Hong Kong golf course redefines 'world class'
Set against a tremendous view of the Sai Kung harbor, The Hong Kong Jockey Club's Kau Sai Chau 250-hectare public golf course is one of Hong Kong's oldest and most scenic. Now it's fast becoming the most eco-friendly course in the world.
Two weeks ago, Kau Sai Chau revealed its 205-strong fleet of solar-powered golf carts made by Danish engineering company SolarDrive. By the end of this year, the Hong Kong golf course will also launch solar-powered ferries designed by Australian company Solar Sailor to transport players between the Sai Kung pier and Kau Sai Chau island.
In this video, reporter Helen Crouch says that "comparative cost is key ... Hong Kong signed up to buy the ferries when the cost of oil was 140 bucks a barrel ... when the cost of going green becomes cheaper than the alternative, that's when we're likely to see a real shift."
Not only will the ferries cut carbon emissions from the ferry route to the Hong Kong golf course by half, they will also save US$6 million in fuel costs over a projected 15-year lifespan.
Beyond the immediate bottom line, going green is also critical to the longevity of golf's popularity in Asia. According to the Golf Environment Organisation (GEO), Asian golf will "redefine world-class" by emphasizing the eco-friendly side of the game and securing its "unequivocal recognition as a social, economic and environmental asset, driving lifestyles and livelihoods that are profitable and sustainable."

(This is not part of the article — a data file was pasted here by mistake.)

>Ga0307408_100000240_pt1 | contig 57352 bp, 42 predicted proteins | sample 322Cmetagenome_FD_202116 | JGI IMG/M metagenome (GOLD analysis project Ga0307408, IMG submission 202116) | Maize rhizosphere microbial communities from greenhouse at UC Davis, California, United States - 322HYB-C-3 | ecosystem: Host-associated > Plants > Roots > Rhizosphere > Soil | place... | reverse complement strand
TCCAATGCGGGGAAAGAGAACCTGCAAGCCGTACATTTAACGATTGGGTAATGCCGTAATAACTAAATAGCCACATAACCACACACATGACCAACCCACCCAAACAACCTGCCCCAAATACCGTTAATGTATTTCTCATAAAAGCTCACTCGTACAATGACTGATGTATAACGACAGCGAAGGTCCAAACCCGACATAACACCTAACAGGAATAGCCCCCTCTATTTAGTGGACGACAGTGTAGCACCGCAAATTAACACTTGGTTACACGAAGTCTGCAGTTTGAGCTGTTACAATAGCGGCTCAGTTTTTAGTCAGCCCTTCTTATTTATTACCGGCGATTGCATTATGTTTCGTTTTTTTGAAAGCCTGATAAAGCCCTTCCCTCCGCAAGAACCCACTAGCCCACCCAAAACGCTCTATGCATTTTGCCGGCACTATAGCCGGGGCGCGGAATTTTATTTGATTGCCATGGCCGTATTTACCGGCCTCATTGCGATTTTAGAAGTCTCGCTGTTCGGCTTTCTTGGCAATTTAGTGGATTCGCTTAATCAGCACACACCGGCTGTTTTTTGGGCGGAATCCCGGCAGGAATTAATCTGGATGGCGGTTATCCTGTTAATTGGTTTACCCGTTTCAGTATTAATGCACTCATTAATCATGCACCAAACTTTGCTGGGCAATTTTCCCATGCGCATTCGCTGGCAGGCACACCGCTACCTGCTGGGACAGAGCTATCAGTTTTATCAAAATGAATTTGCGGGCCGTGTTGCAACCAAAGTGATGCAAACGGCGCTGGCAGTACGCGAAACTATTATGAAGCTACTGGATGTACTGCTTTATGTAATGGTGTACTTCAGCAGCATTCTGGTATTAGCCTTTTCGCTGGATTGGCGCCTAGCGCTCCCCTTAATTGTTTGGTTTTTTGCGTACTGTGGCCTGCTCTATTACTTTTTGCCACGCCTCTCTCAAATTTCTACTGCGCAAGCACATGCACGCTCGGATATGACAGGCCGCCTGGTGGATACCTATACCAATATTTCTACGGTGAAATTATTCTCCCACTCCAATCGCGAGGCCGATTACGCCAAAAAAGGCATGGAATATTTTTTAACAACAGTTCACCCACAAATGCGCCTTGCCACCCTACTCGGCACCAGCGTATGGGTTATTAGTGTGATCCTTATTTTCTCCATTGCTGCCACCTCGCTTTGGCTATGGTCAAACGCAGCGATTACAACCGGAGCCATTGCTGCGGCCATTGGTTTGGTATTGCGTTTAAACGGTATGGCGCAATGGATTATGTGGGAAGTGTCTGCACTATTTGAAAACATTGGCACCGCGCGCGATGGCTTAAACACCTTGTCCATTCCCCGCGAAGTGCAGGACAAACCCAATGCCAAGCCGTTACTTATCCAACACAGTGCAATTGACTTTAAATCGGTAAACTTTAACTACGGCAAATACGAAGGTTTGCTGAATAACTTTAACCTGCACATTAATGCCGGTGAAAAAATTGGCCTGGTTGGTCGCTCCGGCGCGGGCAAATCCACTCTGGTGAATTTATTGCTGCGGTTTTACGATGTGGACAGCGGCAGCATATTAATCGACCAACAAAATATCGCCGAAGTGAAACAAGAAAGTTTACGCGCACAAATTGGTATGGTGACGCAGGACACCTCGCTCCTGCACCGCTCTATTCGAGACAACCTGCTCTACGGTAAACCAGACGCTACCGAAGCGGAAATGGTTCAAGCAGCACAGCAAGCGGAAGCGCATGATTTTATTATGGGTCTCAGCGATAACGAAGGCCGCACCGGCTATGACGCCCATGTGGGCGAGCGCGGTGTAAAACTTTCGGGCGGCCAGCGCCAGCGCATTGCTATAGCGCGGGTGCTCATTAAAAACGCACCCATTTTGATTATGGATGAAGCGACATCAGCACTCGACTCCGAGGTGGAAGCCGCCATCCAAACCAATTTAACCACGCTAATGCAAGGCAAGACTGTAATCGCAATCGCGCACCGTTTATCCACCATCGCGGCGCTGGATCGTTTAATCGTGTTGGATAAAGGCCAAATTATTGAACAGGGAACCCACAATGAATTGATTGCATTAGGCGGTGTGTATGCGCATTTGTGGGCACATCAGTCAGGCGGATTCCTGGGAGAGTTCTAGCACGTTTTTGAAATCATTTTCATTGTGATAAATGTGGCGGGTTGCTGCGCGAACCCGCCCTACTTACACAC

In other words, golf needs a fast image green-over that economically mired U.S. and European developers may not be able to deliver.
The GEO uses Kau Sai Chau as an example of the magic that can happen when the holy trinity of golf, eco-awareness and profit come together.
Kau Sai Chau's solar-power technology shopping spree is part of an HK$350 million initiative by the Hong Kong Jockey Club to make the city more environmentally conscious. Other ongoing projects funded by the inititative include Project WATERMAN, a GPS and Internet-based system that forecasts water quality around Hong Kong, much like the Air Pollution Index tracks air quality.
The Jockey Club's Kau Sai Chau public golf course